Historic Northumberland bridge constructed after King James complained about its predecessor to get £800,000 refurbishment

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An historic 17th Century bridge across the River Tweed at Berwick is to undergo an £800,000 refurbishment.

The work on the Grade I listed Old Bridge will build on the £250,000 repairs carried out over the past year.

Work will start this summer and involve waterproofing and repairs to the masonry parapets.

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Engineers are currently preparing the design ready for approval by Historic England, whose consent is necessary before work can begin.

Councillors Catherine Seymour,  Glen Sanderson, Georgina Hill and Gregah Roughead.Councillors Catherine Seymour,  Glen Sanderson, Georgina Hill and Gregah Roughead.
Councillors Catherine Seymour, Glen Sanderson, Georgina Hill and Gregah Roughead.

Berwick councillors Georgina Hill, Gregah Roughead and Catherine Seymour said: “The Old Bridge is an iconic structure for the town and this scheme will ensure it’s protected for future generations.”

The iconic 15-arch structure was built between 1611 and 1634 by James Burrell out of red sandstone. Its construction came about after King James VI of Scotland, while travelling south to his coronation as King of England in 1603, complained about the dilapidated wooden bridge.

The bridge was almost complete in 1621, but severe flooding caused damage which put back its completion by several years.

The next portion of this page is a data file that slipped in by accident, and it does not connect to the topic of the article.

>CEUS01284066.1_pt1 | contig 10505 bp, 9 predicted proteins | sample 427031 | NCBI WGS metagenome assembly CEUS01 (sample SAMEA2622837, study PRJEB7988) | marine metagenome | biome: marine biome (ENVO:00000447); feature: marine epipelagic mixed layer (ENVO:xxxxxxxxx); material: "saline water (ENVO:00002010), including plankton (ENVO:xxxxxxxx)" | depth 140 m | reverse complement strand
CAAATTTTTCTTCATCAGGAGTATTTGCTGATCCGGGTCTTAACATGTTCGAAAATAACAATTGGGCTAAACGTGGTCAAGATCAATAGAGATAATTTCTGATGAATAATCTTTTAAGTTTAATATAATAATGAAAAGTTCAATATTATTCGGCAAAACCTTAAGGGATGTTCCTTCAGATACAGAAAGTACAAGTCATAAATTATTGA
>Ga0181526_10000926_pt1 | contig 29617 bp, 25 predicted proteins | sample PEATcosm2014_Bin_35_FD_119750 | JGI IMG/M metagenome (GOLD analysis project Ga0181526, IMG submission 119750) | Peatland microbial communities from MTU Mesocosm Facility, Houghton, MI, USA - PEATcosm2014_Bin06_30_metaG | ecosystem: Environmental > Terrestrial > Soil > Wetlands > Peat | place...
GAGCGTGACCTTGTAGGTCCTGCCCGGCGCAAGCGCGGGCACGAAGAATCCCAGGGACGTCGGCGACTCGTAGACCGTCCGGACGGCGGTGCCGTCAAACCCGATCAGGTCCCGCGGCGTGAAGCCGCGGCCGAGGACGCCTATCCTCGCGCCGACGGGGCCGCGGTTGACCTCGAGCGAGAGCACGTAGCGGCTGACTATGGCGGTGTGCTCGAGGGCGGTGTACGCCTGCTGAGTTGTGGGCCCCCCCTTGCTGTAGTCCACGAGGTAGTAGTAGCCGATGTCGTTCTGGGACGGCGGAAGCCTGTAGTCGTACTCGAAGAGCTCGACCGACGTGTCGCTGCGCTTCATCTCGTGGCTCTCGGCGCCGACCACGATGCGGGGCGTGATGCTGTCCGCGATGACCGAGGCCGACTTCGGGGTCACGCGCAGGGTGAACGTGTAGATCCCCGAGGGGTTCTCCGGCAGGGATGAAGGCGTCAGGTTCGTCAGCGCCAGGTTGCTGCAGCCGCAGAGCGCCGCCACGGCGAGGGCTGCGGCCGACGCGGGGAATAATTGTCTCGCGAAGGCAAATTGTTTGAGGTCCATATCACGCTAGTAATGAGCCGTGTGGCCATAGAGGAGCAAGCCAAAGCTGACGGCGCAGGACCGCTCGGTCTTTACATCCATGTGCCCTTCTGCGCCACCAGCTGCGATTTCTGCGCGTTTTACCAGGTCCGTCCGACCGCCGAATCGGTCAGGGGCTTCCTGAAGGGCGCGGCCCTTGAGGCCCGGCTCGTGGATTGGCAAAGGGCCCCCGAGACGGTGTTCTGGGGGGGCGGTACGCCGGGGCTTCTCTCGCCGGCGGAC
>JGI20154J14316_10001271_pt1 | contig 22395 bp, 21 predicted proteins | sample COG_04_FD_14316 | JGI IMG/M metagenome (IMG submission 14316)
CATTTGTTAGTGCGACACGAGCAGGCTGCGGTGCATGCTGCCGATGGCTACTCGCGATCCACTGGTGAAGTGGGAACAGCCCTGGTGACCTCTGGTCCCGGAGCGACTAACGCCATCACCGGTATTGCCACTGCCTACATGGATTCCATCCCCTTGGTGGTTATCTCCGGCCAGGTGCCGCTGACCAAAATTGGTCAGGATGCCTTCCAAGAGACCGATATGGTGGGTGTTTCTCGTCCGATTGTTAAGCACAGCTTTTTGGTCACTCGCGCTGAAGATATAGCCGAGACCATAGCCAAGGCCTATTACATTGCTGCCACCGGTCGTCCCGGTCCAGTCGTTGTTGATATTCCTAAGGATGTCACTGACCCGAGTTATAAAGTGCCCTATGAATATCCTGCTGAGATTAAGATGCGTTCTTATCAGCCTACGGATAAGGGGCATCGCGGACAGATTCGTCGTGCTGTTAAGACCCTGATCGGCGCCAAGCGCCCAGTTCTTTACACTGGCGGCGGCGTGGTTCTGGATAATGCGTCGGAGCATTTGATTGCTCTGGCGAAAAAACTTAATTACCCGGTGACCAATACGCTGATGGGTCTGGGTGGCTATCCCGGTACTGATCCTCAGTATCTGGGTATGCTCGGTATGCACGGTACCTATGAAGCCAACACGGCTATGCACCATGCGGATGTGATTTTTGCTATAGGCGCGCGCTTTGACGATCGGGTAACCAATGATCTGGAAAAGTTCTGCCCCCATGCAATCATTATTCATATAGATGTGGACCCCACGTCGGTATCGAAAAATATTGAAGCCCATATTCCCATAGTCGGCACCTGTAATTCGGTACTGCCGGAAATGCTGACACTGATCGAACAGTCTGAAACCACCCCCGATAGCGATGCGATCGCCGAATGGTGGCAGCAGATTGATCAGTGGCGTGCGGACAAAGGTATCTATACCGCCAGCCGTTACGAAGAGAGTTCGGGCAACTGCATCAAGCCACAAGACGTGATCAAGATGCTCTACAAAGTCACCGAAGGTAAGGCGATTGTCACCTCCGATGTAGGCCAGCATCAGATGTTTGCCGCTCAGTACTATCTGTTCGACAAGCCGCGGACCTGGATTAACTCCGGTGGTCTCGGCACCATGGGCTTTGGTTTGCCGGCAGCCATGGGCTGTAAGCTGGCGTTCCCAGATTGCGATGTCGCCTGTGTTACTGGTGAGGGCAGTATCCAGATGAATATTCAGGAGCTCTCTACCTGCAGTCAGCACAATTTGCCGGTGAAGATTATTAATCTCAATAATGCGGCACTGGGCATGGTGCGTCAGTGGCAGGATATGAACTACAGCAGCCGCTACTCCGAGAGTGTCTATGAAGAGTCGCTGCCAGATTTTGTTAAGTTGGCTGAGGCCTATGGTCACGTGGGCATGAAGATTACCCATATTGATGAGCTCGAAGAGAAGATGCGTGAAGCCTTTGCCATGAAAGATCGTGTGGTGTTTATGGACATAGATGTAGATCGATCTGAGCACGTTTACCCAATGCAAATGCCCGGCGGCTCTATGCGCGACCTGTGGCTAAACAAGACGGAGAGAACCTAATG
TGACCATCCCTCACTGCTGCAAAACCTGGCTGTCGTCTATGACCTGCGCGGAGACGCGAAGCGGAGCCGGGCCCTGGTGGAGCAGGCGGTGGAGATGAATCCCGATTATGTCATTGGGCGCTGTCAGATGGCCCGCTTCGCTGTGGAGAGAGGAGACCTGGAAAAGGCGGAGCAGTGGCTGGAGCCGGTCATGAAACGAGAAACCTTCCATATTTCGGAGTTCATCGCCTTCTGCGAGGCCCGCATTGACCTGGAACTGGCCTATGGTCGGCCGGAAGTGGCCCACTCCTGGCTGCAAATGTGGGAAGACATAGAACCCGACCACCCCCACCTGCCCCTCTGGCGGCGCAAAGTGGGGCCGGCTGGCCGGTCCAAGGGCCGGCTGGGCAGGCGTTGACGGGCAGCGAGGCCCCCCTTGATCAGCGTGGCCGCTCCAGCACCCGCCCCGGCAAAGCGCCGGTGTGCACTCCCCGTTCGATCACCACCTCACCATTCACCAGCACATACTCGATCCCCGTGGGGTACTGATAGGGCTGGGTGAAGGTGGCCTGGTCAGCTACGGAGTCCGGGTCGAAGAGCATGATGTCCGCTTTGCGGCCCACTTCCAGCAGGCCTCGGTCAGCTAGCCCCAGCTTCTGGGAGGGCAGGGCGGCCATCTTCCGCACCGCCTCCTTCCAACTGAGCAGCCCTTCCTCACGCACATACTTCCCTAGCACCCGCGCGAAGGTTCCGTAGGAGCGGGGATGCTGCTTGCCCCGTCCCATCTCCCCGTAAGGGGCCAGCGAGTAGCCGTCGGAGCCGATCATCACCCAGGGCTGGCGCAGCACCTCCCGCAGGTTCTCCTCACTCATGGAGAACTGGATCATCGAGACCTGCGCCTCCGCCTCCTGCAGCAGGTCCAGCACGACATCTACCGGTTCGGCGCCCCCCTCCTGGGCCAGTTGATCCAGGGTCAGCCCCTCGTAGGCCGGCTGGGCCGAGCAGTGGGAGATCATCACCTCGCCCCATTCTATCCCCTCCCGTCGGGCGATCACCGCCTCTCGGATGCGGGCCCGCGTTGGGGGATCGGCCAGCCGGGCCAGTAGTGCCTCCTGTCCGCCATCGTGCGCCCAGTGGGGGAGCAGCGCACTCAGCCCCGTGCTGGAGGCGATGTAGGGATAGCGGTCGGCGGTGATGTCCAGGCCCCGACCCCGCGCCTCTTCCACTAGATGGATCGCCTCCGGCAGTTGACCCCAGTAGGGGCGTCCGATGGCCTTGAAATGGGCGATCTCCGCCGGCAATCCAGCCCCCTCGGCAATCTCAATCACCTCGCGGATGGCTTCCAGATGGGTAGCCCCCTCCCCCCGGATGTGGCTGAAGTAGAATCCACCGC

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Emergency repairs had to be carried out after a small section of Pier 8 fell into the River Tweed in November 2018.

The investment is part of this year’s £18.6million Local Transport Plan (LTP), which will see a raft of repair, restoration and maintenance projects benefiting pedestrians, cyclists and drivers in all parts of the county.

Coun Glen Sanderson, cabinet member for Environment and Local Services, said: “Once again we will be delivering an ambitious and wide range of improvement projects throughout the county over the next year.

“The projects range from new walking and cycling schemes to major road and bridge improvement initiatives.

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“From Riding Mill to Blyth, and Cornhill to Cramlington, these schemes are designed to improve not just our roads network but also the safety for our residents right across the county.

“The LTP funding, added to the recent government funding for rural roads and bridge repairs means we’ll be spending over £30million on our roads over the next 12 months.”

Northumberland County Council has also earmarked an additional £15million over the next two years for further rural road and path schemes, the details of which will be announced shortly.